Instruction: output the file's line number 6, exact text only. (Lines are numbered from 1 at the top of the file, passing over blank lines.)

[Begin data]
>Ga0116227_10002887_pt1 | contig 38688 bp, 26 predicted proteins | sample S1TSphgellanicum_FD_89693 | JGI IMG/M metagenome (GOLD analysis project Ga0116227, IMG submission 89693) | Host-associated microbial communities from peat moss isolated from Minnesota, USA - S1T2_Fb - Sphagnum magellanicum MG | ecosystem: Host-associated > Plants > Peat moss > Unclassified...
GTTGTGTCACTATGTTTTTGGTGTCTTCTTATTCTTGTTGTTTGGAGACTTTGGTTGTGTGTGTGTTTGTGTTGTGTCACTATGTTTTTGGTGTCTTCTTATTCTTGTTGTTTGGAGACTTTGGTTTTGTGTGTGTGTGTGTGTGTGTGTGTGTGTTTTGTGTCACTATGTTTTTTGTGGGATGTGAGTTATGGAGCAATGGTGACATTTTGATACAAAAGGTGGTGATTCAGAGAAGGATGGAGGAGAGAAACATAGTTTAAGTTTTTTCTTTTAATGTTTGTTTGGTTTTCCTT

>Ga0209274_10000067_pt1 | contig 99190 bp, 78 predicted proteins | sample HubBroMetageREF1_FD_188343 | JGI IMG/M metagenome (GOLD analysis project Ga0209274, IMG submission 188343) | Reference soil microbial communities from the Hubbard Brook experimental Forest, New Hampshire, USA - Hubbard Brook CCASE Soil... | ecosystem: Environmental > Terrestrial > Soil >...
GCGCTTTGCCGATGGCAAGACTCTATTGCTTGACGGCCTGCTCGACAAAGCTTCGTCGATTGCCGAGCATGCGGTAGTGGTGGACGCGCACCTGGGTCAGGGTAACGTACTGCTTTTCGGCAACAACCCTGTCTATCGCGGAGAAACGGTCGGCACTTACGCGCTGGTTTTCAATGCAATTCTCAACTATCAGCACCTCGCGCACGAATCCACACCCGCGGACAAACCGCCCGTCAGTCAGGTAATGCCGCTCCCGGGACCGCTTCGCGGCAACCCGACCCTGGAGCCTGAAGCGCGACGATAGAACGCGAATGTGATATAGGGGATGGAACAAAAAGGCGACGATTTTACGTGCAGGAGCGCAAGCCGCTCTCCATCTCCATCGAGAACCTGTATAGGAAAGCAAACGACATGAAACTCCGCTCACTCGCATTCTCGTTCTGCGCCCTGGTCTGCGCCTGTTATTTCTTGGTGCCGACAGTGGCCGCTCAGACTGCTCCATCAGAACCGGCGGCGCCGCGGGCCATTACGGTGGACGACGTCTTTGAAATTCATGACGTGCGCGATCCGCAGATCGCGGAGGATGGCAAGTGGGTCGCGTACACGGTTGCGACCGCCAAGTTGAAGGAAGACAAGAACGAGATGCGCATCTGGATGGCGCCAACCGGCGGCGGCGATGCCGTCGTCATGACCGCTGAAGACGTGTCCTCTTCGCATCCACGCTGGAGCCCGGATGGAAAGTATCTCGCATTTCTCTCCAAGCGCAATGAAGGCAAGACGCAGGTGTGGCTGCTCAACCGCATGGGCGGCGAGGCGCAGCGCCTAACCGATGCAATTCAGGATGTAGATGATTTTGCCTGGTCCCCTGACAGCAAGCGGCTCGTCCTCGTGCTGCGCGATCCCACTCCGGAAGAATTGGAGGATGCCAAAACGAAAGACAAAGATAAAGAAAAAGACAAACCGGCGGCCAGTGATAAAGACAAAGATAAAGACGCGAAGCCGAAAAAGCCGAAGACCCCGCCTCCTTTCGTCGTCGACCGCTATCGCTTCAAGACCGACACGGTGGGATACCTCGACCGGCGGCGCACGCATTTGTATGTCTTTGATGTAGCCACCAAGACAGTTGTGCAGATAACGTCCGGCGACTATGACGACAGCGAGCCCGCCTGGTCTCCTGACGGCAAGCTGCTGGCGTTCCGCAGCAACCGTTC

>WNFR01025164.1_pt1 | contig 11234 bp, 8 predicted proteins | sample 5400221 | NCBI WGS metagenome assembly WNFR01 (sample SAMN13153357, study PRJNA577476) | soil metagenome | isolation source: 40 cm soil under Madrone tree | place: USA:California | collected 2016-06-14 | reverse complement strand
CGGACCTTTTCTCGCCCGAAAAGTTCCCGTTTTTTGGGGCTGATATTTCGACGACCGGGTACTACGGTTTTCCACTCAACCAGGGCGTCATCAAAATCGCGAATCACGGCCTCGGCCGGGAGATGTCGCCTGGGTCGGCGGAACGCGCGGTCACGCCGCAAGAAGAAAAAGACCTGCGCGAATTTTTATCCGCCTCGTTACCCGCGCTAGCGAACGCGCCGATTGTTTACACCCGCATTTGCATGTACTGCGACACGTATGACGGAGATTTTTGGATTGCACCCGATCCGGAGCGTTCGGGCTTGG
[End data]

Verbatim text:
CGGACCTTTTCTCGCCCGAAAAGTTCCCGTTTTTTGGGGCTGATATTTCGACGACCGGGTACTACGGTTTTCCACTCAACCAGGGCGTCATCAAAATCGCGAATCACGGCCTCGGCCGGGAGATGTCGCCTGGGTCGGCGGAACGCGCGGTCACGCCGCAAGAAGAAAAAGACCTGCGCGAATTTTTATCCGCCTCGTTACCCGCGCTAGCGAACGCGCCGATTGTTTACACCCGCATTTGCATGTACTGCGACACGTATGACGGAGATTTTTGGATTGCACCCGATCCGGAGCGTTCGGGCTTGG